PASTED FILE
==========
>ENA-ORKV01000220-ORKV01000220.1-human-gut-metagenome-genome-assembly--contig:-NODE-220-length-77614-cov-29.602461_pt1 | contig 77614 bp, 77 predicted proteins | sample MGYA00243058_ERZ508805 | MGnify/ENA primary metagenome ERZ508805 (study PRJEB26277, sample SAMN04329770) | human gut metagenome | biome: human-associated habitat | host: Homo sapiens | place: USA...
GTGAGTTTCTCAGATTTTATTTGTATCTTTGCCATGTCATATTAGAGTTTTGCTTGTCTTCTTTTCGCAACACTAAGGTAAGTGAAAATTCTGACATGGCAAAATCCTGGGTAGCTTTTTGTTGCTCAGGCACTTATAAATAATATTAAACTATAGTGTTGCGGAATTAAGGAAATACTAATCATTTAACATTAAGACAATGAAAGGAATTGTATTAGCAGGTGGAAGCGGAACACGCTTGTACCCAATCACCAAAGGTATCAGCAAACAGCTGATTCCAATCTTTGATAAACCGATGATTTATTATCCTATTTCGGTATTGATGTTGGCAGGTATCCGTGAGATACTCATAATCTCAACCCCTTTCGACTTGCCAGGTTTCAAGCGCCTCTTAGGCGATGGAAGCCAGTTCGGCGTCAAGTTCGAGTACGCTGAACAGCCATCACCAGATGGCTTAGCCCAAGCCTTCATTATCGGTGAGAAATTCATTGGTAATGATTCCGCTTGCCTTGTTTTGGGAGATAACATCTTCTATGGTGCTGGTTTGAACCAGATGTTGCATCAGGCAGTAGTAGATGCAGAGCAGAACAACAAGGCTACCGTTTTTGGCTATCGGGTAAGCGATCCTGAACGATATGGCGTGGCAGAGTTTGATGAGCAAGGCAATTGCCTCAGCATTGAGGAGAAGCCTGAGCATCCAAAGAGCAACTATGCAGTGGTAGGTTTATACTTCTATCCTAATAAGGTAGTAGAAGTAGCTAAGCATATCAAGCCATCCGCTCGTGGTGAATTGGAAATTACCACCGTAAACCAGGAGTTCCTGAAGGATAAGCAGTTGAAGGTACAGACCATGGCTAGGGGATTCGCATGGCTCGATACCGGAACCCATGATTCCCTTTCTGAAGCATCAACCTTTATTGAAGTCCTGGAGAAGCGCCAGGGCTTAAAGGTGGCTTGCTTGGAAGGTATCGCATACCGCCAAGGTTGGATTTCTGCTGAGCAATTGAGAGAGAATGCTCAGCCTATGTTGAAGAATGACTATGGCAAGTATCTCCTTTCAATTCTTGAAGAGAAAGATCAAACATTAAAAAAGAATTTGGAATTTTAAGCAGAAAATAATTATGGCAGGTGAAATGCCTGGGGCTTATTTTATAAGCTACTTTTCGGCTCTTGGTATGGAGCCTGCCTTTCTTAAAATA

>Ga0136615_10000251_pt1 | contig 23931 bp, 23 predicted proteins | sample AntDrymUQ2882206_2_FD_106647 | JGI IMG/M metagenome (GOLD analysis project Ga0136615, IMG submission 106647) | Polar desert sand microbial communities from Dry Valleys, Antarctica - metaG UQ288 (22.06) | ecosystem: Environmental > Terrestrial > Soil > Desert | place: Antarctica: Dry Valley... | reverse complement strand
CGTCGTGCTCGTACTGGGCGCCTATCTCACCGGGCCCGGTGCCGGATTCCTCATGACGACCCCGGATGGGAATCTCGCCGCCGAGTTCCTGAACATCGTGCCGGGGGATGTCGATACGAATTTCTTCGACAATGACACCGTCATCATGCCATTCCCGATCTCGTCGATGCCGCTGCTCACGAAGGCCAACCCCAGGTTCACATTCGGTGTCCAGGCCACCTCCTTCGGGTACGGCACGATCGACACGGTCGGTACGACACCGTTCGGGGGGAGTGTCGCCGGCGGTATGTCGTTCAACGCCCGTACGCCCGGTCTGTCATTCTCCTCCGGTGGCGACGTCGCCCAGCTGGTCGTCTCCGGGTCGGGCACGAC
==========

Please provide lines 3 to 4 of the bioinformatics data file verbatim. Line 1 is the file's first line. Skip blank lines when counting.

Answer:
>Ga0136615_10000251_pt1 | contig 23931 bp, 23 predicted proteins | sample AntDrymUQ2882206_2_FD_106647 | JGI IMG/M metagenome (GOLD analysis project Ga0136615, IMG submission 106647) | Polar desert sand microbial communities from Dry Valleys, Antarctica - metaG UQ288 (22.06) | ecosystem: Environmental > Terrestrial > Soil > Desert | place: Antarctica: Dry Valley... | reverse complement strand
CGTCGTGCTCGTACTGGGCGCCTATCTCACCGGGCCCGGTGCCGGATTCCTCATGACGACCCCGGATGGGAATCTCGCCGCCGAGTTCCTGAACATCGTGCCGGGGGATGTCGATACGAATTTCTTCGACAATGACACCGTCATCATGCCATTCCCGATCTCGTCGATGCCGCTGCTCACGAAGGCCAACCCCAGGTTCACATTCGGTGTCCAGGCCACCTCCTTCGGGTACGGCACGATCGACACGGTCGGTACGACACCGTTCGGGGGGAGTGTCGCCGGCGGTATGTCGTTCAACGCCCGTACGCCCGGTCTGTCATTCTCCTCCGGTGGCGACGTCGCCCAGCTGGTCGTCTCCGGGTCGGGCACGAC